Parents who left the child care assistance within the first six months had a 69 percent greater risk of leaving their child care provider. While some families were able to keep their provider without government assistance—with financial help from family and working out payment plans with flexible providers—families who left their provider either switched to a cheaper one, relied on family and friends, or went without nonparental child care altogether. Only a minority of families primarily used center-based care or licensed family child care after leaving the subsidy program.

What effect does nonstandard work have on children’s development?

Evidence suggests that when mothers work nonstandard schedules, children have poorer cognitive and language development and more behavioral problems. Another study found that exposure to mothers’ fluctuating work hours is associated with greater behavioral problems in children, as well as an increase in the likelihood of school absenteeism, repeating a grade, and being placed in special education.

Standard and nonstandard workers do not appear to differ in terms of their mental health, quality of their home environments, or their interactions with their young children, but their children do differ in terms of their access to and use of center-based child care—the type of care that most benefits a child’s learning and later cognitive outcomes.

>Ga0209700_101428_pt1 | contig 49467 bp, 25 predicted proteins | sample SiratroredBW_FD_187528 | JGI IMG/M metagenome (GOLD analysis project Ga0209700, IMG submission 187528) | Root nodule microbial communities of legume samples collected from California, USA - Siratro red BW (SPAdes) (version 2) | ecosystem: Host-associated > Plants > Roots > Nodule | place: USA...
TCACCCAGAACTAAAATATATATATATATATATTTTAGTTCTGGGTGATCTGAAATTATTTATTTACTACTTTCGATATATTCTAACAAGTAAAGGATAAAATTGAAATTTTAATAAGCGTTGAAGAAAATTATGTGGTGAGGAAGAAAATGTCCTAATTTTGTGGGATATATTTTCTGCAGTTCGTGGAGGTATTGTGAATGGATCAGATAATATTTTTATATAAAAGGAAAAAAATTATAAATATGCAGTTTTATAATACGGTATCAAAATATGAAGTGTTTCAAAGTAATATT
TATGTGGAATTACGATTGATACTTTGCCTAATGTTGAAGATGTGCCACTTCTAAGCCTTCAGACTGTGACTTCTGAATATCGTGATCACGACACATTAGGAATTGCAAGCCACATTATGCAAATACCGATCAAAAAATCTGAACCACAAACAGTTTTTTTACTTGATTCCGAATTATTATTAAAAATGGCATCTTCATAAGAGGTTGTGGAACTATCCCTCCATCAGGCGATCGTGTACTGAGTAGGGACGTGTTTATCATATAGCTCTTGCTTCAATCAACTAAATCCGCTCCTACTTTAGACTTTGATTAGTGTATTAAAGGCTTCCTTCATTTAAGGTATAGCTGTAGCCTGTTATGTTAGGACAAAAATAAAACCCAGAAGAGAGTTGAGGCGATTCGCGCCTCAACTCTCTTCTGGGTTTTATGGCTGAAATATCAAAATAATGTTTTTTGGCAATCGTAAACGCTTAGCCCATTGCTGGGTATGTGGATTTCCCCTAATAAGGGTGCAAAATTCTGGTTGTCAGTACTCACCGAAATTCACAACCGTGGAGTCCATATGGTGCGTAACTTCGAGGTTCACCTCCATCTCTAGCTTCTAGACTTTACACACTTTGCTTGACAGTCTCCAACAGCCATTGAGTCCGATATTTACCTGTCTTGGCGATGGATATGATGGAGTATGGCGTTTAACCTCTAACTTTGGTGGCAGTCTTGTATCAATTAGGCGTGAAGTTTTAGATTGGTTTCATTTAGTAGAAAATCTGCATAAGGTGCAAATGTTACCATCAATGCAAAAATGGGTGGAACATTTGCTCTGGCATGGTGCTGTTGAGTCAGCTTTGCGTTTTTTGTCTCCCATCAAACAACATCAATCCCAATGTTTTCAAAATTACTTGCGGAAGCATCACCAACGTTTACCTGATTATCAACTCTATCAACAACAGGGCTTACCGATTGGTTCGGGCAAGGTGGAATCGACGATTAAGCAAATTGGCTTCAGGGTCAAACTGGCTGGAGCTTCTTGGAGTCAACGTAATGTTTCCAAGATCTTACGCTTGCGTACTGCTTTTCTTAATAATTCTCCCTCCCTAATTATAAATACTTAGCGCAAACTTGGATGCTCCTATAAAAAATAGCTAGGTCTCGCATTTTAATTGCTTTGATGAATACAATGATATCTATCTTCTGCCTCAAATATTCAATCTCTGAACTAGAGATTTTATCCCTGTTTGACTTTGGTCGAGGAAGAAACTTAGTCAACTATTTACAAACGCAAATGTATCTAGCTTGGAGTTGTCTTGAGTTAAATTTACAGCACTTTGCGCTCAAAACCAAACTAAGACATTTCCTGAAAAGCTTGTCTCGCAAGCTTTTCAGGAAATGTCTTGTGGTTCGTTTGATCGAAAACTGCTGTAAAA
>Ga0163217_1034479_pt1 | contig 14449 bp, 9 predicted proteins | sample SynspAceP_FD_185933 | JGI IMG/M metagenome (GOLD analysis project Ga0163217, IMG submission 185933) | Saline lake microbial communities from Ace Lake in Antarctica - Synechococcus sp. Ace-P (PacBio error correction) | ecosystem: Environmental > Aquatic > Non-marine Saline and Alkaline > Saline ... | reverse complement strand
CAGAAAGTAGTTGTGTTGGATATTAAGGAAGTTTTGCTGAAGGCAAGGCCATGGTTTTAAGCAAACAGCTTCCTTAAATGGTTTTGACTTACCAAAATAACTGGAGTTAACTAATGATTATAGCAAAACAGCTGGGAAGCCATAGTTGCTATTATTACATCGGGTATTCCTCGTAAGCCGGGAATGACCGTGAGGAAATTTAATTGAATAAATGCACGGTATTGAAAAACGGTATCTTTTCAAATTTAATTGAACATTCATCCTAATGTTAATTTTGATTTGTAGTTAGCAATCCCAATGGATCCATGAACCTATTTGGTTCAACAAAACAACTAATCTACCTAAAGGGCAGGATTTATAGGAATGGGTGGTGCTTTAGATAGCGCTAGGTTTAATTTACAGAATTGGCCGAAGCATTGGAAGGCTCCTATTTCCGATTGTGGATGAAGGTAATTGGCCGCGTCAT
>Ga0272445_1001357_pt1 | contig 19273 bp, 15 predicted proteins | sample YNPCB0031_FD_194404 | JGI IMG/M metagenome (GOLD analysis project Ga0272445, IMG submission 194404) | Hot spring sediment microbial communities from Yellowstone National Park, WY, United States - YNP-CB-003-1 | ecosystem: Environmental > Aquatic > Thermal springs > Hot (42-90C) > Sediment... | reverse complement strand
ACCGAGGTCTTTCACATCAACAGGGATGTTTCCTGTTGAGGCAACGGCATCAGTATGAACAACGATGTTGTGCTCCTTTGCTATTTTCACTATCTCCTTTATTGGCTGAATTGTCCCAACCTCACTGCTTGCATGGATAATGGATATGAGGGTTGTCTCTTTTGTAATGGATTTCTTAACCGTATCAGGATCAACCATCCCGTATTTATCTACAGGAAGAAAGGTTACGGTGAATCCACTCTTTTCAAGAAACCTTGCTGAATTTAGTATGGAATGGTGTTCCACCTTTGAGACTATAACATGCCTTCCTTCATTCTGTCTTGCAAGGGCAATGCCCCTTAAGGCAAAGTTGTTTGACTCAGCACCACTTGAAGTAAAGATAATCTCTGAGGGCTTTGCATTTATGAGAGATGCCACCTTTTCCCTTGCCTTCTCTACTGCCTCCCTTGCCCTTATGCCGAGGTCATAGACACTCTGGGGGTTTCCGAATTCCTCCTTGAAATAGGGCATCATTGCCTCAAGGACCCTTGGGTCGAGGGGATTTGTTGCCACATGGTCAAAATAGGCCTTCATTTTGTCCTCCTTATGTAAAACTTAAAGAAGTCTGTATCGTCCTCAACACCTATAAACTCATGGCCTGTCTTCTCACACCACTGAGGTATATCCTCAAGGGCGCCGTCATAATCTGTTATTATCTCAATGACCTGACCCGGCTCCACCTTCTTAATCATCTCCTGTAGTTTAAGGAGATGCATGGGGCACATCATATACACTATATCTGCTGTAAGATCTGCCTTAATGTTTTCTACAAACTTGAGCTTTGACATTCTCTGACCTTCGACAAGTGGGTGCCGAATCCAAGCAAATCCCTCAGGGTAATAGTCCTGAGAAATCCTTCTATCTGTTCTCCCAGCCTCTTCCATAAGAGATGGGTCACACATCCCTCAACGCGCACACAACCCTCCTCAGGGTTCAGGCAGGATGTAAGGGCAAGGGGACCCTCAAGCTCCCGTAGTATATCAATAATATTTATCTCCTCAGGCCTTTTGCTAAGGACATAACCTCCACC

Why are parents’ nonstandard schedules bad for children?

In most studies, researchers clump together work performed during evening hours (typically 6 p.m. or 7 p.m. is the cutoff start time), overnight care, and weekend care with schedules that are fluctuating or variable week to week. But regularly working an evening or overnight shift is arguably different from working different days and times each week—and with that, having little notice of shift times and little control over one’s schedule.
Perhaps what’s most damaging is the fluctuation of work schedules and the resulting stress. Fluctuating hours mean children may experience different settings, different caregivers, and different meal and sleep schedules day to day.

Children benefit from having a consistent and predictable routine; the lack of stability not only creates stress for parents arranging care, but also negatively affects their children’s development.


Tune in and subscribe today.

The Urban Institute podcast, Evidence in Action, inspires changemakers to lead with evidence and act with equity. Cohosted by Urban President Sarah Rosen Wartell and Executive Vice President Kimberlyn Leary, every episode features in-depth discussions with experts and leaders on topics ranging from how to advance equity, to designing innovative solutions that achieve community impact, to what it means to practice evidence-based leadership.


Research Areas Children and youth
Tags Child care Kids in context Alternative or nonstandard work arrangements Job quality and workplace standards
Policy Centers Center on Labor, Human Services, and Population
Related content